Monday, March 15, 2010

"Jesus is My Boyfriend."

So, lately I've been hearing from a lot of people a lot of criticism of songs that are apparently "Jesus is my boyfriend" songs, where if you took out Jesus' name in the songs and inserted someone else's name (the one you love, obviously), you wouldn't be able to tell the difference.

Honestly, I have a hard time having the same criticism as these people. I guess I can see their point, but aren't we supposed to sing songs of how much we love and adore God? Yes, He is far more than anyone that we could ever love and He is absolutely incomparable to anything that we have ever experienced, but if we want to express our love for Him, why can't we express it in a way that we know how to do, which is to describe it in terms of a human relationship? I think that love songs to Christ have come under far too much criticism. I don't know if I'm just not listening to the same music that other people are, but the songs I'm hearing are absolutely fine.

Right now I'm thinking of a song by Phil Wickham called "Always and Forever." In it he sings, "You are my Love, my Life, always, forever..." Sure, that could also be sung to another human being, but we are supposed to sings songs of adoration and love to our King. I do believe that there needs to be a balance between how many of those types of songs we sing and praising God for the things that He has done, but I don't think it's fair to criticize the love songs simply because of what they are.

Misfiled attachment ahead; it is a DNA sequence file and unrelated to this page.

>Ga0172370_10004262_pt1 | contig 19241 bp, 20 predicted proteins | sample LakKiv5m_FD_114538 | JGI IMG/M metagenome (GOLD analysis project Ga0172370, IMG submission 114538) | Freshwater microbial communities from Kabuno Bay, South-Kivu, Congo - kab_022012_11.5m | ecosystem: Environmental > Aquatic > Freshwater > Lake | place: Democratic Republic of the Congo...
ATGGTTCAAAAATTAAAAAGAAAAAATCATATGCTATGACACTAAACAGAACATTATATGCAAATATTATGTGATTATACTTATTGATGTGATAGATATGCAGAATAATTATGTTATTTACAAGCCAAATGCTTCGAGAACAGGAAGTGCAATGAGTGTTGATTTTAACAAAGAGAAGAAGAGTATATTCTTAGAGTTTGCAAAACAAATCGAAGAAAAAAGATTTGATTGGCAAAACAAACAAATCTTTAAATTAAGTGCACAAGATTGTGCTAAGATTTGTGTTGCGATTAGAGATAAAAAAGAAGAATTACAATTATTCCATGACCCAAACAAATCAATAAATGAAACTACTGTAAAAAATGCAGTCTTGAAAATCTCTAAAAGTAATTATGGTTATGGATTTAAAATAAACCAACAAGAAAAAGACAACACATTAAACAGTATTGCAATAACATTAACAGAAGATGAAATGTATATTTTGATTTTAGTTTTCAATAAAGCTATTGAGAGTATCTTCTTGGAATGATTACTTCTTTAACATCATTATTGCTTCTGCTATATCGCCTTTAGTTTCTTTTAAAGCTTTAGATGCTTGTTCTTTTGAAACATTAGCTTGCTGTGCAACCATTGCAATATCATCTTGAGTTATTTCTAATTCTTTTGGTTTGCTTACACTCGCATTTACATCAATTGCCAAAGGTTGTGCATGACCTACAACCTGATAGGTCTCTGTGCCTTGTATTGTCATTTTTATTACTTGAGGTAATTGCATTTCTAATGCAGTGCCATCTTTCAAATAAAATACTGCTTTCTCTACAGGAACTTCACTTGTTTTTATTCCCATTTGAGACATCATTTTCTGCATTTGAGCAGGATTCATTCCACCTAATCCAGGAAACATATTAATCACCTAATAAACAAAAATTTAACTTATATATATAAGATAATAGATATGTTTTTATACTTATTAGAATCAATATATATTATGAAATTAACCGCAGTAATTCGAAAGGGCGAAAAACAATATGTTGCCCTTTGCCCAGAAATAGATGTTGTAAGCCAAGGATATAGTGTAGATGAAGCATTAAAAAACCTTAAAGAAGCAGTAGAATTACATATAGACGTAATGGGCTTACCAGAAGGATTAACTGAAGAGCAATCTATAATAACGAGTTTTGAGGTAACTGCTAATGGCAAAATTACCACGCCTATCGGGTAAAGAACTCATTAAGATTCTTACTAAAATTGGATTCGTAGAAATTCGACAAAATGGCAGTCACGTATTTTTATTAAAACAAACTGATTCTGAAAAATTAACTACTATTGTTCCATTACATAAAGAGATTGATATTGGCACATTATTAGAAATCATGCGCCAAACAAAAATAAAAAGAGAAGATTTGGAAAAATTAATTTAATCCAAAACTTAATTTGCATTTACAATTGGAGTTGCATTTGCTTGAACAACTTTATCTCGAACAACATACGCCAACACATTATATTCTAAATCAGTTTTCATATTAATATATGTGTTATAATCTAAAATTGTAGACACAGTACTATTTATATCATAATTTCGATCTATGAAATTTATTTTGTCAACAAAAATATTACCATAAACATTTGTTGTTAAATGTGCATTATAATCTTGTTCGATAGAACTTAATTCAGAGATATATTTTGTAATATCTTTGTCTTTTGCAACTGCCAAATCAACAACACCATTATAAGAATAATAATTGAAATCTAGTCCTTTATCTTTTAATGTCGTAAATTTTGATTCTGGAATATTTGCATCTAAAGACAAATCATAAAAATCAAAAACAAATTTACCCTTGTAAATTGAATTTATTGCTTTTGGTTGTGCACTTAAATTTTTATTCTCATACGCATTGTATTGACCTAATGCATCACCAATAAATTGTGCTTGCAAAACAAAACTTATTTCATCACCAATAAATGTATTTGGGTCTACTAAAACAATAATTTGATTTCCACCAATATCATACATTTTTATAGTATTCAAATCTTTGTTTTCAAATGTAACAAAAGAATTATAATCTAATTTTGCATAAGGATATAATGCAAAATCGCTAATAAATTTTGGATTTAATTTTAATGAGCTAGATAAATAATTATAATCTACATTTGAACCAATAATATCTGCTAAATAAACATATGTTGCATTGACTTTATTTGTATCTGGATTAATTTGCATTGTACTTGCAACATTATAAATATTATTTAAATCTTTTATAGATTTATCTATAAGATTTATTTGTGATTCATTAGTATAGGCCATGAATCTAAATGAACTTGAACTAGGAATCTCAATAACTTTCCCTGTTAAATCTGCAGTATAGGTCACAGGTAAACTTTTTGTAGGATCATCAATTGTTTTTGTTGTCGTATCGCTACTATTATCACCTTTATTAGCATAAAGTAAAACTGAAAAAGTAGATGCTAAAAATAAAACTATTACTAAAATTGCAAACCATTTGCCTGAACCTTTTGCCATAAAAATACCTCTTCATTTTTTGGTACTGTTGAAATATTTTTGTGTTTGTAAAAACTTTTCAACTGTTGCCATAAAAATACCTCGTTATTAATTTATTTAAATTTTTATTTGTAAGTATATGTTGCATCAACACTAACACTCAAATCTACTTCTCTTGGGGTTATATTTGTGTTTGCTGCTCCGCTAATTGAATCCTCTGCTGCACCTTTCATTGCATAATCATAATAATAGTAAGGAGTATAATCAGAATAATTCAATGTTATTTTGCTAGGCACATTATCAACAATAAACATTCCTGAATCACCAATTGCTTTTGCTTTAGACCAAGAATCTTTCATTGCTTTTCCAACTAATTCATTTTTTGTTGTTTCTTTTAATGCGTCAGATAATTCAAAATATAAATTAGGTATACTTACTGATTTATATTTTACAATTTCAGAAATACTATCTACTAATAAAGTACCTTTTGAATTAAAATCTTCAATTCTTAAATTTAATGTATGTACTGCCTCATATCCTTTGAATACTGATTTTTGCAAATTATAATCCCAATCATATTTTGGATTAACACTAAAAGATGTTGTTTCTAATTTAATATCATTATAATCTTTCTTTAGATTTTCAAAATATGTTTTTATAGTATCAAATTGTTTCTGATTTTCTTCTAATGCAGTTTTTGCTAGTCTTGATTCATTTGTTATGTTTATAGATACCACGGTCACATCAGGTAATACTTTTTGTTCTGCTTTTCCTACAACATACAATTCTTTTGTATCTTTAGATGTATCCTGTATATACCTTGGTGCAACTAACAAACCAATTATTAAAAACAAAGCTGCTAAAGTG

I think people have gotten carried away when it comes to criticizing things, that we have forgotten about the things that are actually important. We spend all of our time judging this and that, thinking this is stupid and that is dumb, and not realizing that we may actually be missing the point of the things that we are being critical of. Does that make sense?

I mean, I know that I have the same issue as well. I tend to pick apart every little thing in a song or a sermon. I become very judgmental and want things to sound good on my terms instead of realizing what the other person is trying to say. Should we be critical and discerning in our lives? Yes, yes we should. But we can definitely become too involved in it, and unfortunately I think the reformed culture has taken being discerning to an extreme - even to the point of mocking things that they don't agree with.

This needs to change. Instead of having superior attitudes over the things that we disagree with, maybe we need to actually take things in and consider what the person is really trying to do or say, and if we still disagree with it, then maybe we just need to hold our tongues.

No, we are not here to please others and to make them happy, but we need to be mindful of them and the fact that they are made in God's image just as much as we are. We may disagree with other believers on certain issues, but really... if we agree on the basic doctrines of the faith, shouldn't that cause us to be more unified instead of becoming divided on small issues? Instead of alienating those that we disagree with, we need to embrace them because God has called us to be unified as a church.